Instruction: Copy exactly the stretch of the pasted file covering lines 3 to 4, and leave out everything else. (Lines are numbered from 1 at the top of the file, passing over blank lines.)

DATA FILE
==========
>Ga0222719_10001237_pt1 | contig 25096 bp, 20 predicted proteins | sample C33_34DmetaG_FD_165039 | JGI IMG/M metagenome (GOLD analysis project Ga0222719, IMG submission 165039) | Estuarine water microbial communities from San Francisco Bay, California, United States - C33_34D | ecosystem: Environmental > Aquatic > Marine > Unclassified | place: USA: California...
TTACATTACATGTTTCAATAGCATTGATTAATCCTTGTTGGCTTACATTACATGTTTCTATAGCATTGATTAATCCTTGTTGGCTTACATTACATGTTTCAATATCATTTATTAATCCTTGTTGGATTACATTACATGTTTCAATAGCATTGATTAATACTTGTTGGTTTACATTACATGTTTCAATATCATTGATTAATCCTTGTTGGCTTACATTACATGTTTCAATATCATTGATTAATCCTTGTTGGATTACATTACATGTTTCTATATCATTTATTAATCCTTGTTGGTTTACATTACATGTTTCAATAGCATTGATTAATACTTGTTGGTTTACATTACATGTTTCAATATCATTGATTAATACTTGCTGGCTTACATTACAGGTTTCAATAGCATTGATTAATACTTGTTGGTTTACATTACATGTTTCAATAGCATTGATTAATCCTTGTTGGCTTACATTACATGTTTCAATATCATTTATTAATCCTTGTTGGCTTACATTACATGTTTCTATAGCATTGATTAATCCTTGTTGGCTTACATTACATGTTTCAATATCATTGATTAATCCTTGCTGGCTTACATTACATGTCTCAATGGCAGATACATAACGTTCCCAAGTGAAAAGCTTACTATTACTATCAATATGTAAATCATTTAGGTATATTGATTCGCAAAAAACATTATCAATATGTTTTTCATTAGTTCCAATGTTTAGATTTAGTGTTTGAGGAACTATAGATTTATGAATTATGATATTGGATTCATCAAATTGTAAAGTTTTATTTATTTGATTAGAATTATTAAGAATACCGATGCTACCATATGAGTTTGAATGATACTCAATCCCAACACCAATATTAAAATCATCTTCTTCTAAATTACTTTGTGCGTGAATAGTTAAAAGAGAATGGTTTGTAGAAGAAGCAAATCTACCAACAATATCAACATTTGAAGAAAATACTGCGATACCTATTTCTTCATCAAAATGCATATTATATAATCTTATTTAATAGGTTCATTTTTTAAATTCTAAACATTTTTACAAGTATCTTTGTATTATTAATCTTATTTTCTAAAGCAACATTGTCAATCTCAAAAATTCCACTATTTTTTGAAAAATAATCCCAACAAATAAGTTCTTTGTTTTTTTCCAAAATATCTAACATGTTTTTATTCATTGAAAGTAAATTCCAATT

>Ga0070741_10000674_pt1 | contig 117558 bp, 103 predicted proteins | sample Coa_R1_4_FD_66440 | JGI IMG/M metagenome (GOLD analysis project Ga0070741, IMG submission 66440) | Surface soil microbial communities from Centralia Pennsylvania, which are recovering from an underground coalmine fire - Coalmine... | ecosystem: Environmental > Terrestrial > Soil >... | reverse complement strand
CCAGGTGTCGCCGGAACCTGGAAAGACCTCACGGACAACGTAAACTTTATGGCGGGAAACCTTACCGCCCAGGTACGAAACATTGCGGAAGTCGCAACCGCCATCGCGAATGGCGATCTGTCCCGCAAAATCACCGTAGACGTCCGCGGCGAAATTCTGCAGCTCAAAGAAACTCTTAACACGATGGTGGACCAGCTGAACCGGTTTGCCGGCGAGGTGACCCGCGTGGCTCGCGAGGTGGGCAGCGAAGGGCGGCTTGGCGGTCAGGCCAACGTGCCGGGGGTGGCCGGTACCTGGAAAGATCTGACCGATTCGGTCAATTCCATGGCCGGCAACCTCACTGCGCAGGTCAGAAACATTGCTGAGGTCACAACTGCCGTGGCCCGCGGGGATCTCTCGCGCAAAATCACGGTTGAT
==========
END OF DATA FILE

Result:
>Ga0070741_10000674_pt1 | contig 117558 bp, 103 predicted proteins | sample Coa_R1_4_FD_66440 | JGI IMG/M metagenome (GOLD analysis project Ga0070741, IMG submission 66440) | Surface soil microbial communities from Centralia Pennsylvania, which are recovering from an underground coalmine fire - Coalmine... | ecosystem: Environmental > Terrestrial > Soil >... | reverse complement strand
CCAGGTGTCGCCGGAACCTGGAAAGACCTCACGGACAACGTAAACTTTATGGCGGGAAACCTTACCGCCCAGGTACGAAACATTGCGGAAGTCGCAACCGCCATCGCGAATGGCGATCTGTCCCGCAAAATCACCGTAGACGTCCGCGGCGAAATTCTGCAGCTCAAAGAAACTCTTAACACGATGGTGGACCAGCTGAACCGGTTTGCCGGCGAGGTGACCCGCGTGGCTCGCGAGGTGGGCAGCGAAGGGCGGCTTGGCGGTCAGGCCAACGTGCCGGGGGTGGCCGGTACCTGGAAAGATCTGACCGATTCGGTCAATTCCATGGCCGGCAACCTCACTGCGCAGGTCAGAAACATTGCTGAGGTCACAACTGCCGTGGCCCGCGGGGATCTCTCGCGCAAAATCACGGTTGAT